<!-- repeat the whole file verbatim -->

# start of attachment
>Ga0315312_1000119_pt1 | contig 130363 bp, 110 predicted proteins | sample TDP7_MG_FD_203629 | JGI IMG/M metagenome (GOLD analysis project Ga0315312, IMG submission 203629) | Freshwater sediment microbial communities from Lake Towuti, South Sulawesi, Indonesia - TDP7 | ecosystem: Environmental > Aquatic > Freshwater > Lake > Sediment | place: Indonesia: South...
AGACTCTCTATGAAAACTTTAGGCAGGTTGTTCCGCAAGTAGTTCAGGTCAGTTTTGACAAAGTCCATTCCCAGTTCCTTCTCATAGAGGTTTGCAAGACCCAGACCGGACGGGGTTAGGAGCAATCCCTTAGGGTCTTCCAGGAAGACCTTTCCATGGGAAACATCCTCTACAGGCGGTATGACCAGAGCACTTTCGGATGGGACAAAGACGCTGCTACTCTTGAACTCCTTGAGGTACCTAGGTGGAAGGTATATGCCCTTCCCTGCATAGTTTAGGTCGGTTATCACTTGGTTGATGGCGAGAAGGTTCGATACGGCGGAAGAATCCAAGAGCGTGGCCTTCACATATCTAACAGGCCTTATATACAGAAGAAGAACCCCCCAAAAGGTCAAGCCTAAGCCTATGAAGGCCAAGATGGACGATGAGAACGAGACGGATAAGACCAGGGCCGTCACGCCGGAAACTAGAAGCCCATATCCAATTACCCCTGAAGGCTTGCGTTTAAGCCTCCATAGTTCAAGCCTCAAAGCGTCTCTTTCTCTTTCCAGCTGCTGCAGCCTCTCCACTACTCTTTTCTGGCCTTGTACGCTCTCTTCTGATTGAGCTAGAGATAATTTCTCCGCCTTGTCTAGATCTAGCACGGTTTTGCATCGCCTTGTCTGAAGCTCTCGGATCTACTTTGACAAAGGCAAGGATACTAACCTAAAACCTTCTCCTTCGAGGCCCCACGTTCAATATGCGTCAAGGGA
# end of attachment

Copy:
>Ga0315312_1000119_pt1 | contig 130363 bp, 110 predicted proteins | sample TDP7_MG_FD_203629 | JGI IMG/M metagenome (GOLD analysis project Ga0315312, IMG submission 203629) | Freshwater sediment microbial communities from Lake Towuti, South Sulawesi, Indonesia - TDP7 | ecosystem: Environmental > Aquatic > Freshwater > Lake > Sediment | place: Indonesia: South...
AGACTCTCTATGAAAACTTTAGGCAGGTTGTTCCGCAAGTAGTTCAGGTCAGTTTTGACAAAGTCCATTCCCAGTTCCTTCTCATAGAGGTTTGCAAGACCCAGACCGGACGGGGTTAGGAGCAATCCCTTAGGGTCTTCCAGGAAGACCTTTCCATGGGAAACATCCTCTACAGGCGGTATGACCAGAGCACTTTCGGATGGGACAAAGACGCTGCTACTCTTGAACTCCTTGAGGTACCTAGGTGGAAGGTATATGCCCTTCCCTGCATAGTTTAGGTCGGTTATCACTTGGTTGATGGCGAGAAGGTTCGATACGGCGGAAGAATCCAAGAGCGTGGCCTTCACATATCTAACAGGCCTTATATACAGAAGAAGAACCCCCCAAAAGGTCAAGCCTAAGCCTATGAAGGCCAAGATGGACGATGAGAACGAGACGGATAAGACCAGGGCCGTCACGCCGGAAACTAGAAGCCCATATCCAATTACCCCTGAAGGCTTGCGTTTAAGCCTCCATAGTTCAAGCCTCAAAGCGTCTCTTTCTCTTTCCAGCTGCTGCAGCCTCTCCACTACTCTTTTCTGGCCTTGTACGCTCTCTTCTGATTGAGCTAGAGATAATTTCTCCGCCTTGTCTAGATCTAGCACGGTTTTGCATCGCCTTGTCTGAAGCTCTCGGATCTACTTTGACAAAGGCAAGGATACTAACCTAAAACCTTCTCCTTCGAGGCCCCACGTTCAATATGCGTCAAGGGA